Maureen McCoy Photos by Paul McCambridge
Standing on the shore about to start the longest and toughest swim of his career so far in the early hours of the morning 2nd August 2021, Jordan began to feel a sense of panic rising. This was a huge undertaking had he done the training needed? He focused on his breathing to calm down, of course he was well prepared.
For the first 2 hours of the swim those waves of anxiety would continue to wash over him. Every channel swimmer has doubt sometime during their swim, it’s how they deal with it that counts. Jordans success stems from not only his swimming talent but also his work ethic; “You have to put in the work – dedication and believe in yourself. It helps when others believe in you too.”
After those first few hours he moved into a kind of “dream state…where I don’t really know the passage of time…” In saying that he still had tough times during this record-breaking swim, after those first hours and the waves of panic subsided, he still had doubts.
“I remember thinking, what could I do that would make me quit but wouldn’t look like I’d quit?… But you have to overcome the dark part of your mind and push through.”
What prompts a swimmer to take on a channel swim, particularly the North Channel, renowned for its cold waters, notorious lions mane jellyfish and fickle weather conditions?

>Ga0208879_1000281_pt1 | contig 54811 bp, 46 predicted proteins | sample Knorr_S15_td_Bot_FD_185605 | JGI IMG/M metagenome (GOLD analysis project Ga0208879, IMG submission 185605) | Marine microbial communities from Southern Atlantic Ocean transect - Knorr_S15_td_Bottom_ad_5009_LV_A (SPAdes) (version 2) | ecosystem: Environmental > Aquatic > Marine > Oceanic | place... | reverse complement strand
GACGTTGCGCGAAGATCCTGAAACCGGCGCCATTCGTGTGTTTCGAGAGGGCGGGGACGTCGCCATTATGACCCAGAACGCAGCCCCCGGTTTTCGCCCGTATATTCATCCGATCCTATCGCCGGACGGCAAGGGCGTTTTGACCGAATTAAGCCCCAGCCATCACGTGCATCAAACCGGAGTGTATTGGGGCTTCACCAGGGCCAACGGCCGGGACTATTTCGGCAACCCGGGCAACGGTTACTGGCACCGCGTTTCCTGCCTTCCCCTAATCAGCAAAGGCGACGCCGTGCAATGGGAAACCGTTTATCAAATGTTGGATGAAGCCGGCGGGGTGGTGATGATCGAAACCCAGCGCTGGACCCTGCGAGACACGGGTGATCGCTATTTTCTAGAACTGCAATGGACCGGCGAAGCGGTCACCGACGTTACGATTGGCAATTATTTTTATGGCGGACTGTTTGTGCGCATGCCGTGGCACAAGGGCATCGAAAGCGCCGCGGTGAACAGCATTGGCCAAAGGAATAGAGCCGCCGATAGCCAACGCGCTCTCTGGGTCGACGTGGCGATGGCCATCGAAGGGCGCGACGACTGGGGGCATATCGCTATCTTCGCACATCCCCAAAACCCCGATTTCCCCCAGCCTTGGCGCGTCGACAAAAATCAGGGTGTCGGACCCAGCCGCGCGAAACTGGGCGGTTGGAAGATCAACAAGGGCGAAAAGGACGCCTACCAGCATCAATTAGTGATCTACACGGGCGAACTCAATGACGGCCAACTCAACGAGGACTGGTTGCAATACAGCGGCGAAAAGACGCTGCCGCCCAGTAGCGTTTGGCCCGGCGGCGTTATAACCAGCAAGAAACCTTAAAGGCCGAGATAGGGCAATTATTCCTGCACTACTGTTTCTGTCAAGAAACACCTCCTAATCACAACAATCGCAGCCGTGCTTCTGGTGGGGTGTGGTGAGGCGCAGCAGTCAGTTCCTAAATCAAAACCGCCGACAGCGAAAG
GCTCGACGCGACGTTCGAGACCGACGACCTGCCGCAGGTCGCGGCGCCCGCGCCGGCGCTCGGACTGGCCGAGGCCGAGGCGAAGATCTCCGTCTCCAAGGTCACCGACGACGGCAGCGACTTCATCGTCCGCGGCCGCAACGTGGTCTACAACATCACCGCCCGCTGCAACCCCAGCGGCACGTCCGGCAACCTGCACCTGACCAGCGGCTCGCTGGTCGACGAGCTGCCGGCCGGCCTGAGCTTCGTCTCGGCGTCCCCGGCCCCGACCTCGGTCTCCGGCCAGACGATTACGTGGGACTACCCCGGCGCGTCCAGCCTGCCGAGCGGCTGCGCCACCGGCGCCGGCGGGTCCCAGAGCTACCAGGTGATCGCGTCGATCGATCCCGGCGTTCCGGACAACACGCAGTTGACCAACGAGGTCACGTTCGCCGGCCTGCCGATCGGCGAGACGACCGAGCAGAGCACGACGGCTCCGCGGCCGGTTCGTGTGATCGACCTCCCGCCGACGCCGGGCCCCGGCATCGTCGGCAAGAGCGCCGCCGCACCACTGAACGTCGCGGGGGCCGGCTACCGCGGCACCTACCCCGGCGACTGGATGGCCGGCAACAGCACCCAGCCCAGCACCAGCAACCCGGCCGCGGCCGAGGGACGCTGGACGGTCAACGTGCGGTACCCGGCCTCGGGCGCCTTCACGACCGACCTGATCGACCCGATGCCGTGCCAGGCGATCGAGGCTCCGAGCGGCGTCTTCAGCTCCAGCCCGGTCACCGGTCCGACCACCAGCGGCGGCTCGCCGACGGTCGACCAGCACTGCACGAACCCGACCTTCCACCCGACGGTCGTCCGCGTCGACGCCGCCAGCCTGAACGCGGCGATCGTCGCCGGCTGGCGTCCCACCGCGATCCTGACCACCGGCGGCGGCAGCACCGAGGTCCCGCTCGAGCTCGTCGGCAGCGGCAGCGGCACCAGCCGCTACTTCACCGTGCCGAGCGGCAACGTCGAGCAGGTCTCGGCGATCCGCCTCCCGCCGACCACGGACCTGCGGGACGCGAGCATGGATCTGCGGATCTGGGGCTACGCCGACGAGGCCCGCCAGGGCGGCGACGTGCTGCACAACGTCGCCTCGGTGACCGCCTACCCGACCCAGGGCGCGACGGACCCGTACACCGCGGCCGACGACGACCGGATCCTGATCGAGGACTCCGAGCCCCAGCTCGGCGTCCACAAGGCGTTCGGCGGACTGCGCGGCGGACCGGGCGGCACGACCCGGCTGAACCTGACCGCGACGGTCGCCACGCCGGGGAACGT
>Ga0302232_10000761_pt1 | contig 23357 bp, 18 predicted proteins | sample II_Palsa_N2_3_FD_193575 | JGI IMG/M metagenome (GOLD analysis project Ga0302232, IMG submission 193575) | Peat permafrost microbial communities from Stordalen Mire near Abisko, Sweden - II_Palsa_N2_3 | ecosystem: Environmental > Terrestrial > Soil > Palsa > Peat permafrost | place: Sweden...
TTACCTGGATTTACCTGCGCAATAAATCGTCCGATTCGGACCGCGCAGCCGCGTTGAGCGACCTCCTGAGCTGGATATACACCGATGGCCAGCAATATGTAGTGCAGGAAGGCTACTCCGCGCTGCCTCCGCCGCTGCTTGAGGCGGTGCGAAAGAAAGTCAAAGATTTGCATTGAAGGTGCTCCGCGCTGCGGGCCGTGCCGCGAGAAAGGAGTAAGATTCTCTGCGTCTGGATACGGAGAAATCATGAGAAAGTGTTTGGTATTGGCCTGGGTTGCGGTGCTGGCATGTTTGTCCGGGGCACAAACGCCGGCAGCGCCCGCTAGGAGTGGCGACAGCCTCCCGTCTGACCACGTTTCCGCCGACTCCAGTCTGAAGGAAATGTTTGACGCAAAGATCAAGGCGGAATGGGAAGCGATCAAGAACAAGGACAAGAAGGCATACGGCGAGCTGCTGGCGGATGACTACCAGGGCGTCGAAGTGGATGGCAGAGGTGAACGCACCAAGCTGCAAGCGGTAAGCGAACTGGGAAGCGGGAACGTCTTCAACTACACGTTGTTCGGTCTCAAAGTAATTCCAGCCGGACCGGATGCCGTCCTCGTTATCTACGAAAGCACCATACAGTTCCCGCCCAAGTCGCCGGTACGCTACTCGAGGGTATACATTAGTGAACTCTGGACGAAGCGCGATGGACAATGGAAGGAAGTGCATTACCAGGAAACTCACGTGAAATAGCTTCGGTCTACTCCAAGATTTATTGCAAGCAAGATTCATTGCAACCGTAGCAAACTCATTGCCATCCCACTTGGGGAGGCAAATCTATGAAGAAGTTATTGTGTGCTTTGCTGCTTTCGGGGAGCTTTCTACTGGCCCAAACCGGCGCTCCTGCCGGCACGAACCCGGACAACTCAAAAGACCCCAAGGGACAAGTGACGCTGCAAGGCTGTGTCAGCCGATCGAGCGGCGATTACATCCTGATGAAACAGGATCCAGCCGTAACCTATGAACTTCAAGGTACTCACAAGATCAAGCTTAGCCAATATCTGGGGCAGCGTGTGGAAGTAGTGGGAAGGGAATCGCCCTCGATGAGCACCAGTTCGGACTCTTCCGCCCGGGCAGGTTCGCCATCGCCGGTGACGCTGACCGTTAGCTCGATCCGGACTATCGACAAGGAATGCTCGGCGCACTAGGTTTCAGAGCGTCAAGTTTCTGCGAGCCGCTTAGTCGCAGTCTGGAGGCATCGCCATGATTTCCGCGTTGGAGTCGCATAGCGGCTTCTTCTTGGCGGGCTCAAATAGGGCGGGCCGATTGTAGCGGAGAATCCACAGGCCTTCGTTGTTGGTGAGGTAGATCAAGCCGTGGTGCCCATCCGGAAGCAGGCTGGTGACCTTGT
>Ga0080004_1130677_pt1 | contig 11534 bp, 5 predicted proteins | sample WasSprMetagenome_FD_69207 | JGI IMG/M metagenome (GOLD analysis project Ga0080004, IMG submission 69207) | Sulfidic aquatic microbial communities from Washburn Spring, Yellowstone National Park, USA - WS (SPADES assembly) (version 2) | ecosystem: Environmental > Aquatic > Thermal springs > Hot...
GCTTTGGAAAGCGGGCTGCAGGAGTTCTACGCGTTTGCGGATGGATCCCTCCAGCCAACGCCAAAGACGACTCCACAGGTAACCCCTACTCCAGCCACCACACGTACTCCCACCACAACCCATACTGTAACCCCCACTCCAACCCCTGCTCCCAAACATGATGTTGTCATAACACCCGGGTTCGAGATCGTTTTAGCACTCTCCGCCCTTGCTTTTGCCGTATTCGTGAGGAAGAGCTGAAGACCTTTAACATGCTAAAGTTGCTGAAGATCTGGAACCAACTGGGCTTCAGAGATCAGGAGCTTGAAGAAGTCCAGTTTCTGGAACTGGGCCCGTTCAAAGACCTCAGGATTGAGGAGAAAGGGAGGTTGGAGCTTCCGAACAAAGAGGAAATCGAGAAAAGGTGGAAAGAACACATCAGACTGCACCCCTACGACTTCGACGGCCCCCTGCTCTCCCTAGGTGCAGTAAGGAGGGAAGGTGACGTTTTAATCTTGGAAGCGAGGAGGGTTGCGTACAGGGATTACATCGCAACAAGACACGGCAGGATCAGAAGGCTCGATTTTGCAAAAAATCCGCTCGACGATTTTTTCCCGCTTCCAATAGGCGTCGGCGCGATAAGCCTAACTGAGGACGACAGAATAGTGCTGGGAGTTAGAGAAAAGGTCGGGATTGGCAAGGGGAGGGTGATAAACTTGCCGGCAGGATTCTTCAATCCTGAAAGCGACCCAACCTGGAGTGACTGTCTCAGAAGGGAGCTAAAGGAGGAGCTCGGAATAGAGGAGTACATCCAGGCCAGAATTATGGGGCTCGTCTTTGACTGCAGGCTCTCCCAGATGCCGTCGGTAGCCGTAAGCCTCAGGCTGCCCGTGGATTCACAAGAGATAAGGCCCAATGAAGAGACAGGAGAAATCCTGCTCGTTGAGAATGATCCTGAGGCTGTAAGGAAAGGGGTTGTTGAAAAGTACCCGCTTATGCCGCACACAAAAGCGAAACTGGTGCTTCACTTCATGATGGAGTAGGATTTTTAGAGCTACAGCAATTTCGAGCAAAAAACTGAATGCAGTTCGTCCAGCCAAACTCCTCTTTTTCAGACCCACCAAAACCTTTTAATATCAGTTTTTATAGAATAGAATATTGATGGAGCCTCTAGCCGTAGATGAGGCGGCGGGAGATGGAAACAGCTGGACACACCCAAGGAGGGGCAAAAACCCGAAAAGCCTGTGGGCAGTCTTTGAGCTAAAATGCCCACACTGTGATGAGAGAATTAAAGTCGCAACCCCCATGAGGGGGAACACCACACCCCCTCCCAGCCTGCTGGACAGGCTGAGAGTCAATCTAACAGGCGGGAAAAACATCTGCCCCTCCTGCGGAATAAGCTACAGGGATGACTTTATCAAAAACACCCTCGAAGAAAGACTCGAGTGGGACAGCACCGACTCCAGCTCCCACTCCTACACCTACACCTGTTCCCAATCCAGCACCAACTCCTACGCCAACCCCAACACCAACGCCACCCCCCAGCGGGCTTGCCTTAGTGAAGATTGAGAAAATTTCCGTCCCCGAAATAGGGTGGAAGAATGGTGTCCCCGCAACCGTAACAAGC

For Jordan the seed was sewn when he jumped into Lough Neagh and swam with both Chris Judge, NC soloist and Francie McAlinden, Global Swim Series winner. With Jordans own philosophy of “Train to be as good as the friends you’re with…” it was inevitable he’d do something extraordinary.
This philosophy he began to develop in his early days as a young competitive swimmer. At age 11 and 12, swimming first for Portadown Swimming Club and then Lurgan Club, he found himself repeatedly placing second or third. Beaten in races by his friends he didn’t let that dishearten him and kept working. That work was to pay off when he was 13/14 and started winning. Although swimming was his first sport, a stint at boxing in his teens certainly helped further develop this ability to focus and train hard. “Boxing requires great brain-muscle co-ordination, it’s whole body training.”
He soon qualified for Divison1 swim races and at age 16/17 was winning Div1 and competing at internationals. As a Breaststroke 100m/200m and Butterfly 50m/100m swimmer Jordan was a sprinter;
“I was never a Freestyler, I think I once did a 1500m, when I was about 14!” How things change.
Swimming took a back seat during A levels and University days; “it was hard to do A levels and train 20 hours a week…” and then, “I was enjoying University life in Manchester…”
Returning to Queens to finish his Zoology degree, Jordan took up competitive swimming again, helping Lurgan club out at PTLs. Once again, he was finishing second and third, so he started to train with those faster swimmers.
“It helps to go back to 2nd and 3rd place, it teaches you how to cope and hones your skills…”